Baltimore leaders in dark over extent of bogus tickets

Like all of Baltimore's speed cameras, the one located in the 5400 block of Loch Raven Boulevard sits dormant for now, but an audit leaked to the Baltimore Sun suggests when it was operating, more than half of the violations it recorded were wrong---some 58 percent of them.
"Actually that's in my district so I'll be hearing from some of my constituency who received those citations," said City Councilman Robert Curran who was surprised to learn the city's speed cameras had a combined error rate of more than 10 percent or one out of every 10 tickets that cost the car owner a $40 fine, "I would be concerned if I was part of the motoring public that got a ticket at a certain location.  Was that an error for me and what mechanism they can have now to get a refund for certain locations."
Kevin Harris, director of the Mayor's Office of Policy and Communications balked at the conclusions drawn from the leaked report in a statement to the media:

"This document is an inconclusive report that does not reflect any final conclusions about the accuracy of the speed camera program, as is noted on page seven. It is false to insinuate that the City sought to keep the public in the dark when we acted quickly to take the speed camera program offline due to errors, voided erroneous citations and provided refunds to impacted residents. The idea that there are more problems than have already been made public are not supported by this document. The Mayor has been clear that the program will remain offline until we can vouch for its accuracy."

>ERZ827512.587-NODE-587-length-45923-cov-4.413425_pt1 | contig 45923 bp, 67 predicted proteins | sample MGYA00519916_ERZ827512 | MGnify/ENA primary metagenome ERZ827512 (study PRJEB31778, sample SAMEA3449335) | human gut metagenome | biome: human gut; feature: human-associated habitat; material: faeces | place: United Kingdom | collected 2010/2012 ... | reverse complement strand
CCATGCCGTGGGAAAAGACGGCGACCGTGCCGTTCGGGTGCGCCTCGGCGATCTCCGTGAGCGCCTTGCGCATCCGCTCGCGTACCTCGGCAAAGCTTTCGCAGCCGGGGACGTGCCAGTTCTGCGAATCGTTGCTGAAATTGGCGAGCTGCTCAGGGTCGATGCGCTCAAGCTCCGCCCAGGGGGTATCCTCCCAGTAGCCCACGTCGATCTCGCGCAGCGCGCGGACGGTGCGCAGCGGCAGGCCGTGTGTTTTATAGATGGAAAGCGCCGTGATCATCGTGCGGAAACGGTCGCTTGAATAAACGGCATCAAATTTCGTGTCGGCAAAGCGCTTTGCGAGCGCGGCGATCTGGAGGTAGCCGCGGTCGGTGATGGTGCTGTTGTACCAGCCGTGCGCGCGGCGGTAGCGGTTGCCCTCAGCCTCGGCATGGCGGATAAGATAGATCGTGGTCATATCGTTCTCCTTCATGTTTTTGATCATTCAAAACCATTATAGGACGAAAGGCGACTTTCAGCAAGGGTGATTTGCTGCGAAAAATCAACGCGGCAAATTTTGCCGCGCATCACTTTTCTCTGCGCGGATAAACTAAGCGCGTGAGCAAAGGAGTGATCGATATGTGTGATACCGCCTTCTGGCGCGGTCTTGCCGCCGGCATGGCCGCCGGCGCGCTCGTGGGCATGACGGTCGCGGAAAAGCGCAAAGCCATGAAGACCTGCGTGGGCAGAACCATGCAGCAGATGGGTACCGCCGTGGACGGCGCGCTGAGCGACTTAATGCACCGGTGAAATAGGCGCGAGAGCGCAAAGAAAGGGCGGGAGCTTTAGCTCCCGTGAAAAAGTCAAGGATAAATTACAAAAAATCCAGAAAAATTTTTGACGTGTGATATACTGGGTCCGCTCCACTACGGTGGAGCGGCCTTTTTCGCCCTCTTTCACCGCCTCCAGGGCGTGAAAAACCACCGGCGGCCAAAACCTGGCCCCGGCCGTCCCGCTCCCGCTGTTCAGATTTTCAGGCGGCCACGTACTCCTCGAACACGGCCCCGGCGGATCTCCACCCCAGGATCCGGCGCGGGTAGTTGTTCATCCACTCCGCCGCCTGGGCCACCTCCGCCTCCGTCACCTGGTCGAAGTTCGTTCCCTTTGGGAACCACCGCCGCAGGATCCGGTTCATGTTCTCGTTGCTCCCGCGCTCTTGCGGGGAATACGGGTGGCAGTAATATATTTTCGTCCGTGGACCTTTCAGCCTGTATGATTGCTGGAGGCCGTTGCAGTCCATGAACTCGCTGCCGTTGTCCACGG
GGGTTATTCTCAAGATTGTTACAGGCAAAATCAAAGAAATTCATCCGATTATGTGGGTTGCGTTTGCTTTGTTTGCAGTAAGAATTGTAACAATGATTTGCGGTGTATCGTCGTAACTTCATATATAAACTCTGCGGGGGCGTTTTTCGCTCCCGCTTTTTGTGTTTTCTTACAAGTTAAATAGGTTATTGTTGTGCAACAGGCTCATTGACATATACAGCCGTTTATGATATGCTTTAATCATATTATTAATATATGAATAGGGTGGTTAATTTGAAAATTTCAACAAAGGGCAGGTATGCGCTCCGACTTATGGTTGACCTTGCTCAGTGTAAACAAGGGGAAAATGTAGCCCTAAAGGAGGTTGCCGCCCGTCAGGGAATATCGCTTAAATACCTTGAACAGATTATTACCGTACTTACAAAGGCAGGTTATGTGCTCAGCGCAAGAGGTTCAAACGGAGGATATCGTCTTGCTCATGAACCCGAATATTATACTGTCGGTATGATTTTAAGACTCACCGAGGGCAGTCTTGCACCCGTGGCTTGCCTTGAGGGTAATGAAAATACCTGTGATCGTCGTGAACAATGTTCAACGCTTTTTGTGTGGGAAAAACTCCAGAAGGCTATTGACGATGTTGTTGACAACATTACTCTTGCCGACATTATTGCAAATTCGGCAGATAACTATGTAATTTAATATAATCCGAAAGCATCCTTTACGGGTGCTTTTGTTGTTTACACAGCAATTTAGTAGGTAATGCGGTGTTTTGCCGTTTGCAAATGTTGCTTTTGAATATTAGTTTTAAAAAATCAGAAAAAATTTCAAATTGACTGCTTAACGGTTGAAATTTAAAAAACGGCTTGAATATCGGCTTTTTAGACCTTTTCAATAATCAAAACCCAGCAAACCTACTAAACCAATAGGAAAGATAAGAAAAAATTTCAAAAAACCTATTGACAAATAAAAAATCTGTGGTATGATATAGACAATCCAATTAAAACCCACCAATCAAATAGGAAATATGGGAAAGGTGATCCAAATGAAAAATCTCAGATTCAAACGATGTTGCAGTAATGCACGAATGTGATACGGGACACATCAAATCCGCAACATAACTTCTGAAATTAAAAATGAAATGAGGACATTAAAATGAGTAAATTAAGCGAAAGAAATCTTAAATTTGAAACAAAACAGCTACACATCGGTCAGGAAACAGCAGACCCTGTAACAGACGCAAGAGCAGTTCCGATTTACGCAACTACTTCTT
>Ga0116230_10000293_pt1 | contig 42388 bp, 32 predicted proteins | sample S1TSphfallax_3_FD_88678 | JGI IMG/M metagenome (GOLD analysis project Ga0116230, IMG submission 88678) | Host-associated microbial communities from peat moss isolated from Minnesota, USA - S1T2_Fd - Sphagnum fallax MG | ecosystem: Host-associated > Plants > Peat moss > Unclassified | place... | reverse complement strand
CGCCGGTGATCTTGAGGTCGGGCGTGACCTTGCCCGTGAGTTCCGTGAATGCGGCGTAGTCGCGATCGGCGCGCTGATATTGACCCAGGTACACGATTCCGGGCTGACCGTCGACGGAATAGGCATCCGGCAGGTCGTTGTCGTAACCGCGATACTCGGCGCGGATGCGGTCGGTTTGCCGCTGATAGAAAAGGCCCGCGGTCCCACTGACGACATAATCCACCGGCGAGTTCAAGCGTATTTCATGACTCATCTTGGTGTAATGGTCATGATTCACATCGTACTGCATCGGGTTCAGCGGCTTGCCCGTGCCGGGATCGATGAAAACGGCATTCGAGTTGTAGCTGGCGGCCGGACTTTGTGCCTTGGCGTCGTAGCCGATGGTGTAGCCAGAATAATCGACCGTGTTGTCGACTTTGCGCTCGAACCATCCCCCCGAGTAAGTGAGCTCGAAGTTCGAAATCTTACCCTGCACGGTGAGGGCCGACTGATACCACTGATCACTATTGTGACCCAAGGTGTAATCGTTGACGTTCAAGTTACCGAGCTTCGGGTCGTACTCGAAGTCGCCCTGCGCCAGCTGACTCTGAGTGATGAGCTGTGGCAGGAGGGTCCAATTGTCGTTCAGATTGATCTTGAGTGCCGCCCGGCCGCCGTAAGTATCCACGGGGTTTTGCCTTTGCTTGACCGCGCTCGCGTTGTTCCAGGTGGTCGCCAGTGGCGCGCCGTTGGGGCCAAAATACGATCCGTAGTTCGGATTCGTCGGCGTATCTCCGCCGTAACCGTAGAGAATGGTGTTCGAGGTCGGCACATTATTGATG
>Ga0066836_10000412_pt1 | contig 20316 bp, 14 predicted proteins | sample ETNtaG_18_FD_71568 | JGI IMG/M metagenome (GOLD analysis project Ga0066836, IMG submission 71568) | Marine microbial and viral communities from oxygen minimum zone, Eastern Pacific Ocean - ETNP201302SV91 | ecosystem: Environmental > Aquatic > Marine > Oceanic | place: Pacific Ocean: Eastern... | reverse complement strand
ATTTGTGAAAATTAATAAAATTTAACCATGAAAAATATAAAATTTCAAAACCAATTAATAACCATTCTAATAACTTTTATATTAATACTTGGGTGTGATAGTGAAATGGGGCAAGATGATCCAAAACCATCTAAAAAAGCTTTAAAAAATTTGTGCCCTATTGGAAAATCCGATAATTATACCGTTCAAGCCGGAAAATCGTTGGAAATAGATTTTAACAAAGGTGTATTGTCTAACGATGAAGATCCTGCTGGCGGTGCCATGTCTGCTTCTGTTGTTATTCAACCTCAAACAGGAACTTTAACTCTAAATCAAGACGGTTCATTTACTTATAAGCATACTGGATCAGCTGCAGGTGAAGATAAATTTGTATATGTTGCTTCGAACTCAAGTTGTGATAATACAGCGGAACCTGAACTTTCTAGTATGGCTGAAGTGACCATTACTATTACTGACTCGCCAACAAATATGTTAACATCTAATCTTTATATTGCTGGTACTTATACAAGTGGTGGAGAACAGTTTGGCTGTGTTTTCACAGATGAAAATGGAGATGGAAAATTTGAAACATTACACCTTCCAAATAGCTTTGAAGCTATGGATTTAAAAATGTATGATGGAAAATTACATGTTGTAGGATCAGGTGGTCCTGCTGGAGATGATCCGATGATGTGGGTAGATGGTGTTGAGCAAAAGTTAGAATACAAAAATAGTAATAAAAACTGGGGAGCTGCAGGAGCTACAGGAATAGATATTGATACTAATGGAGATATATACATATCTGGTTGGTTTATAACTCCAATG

The city's cameras have been offline since April, which is about the time a secret audit revealed the extent of the errors, but it was kept confidential as part of an agreement with a company that no longer runs the program.
"It's certainly one of those things that I, as a task force member, am finding very frustrating," said Ragina Cooper-Averella  who was a member of the task force charged with looking into the problems, but was never made aware of those findings, "Some municipalities operate these speed camera programs with limited issues.  I think the city unfortunately has a tremendous uphill battle regarding their program, because there have been so many issues regarding the credibility."
Howard and Baltimore Counties also used the same types of cameras from the same company, but with different results.
"Did they just dump all the faulty cameras in the city because they felt like the city is easy to get over on or they felt like they could believe people from the city?" asked Councilman Brandon Scott, "We don't know what was in the minds of the folks who made those cameras and put them out on the streets from that company, and those are the types of questions that we have to have answered."
The council members we spoke with don't want to abandon the program, but there is talk about replacing the cameras and selling the current ones for parts.
This article has been updated with comments from the Mayor's Office. 
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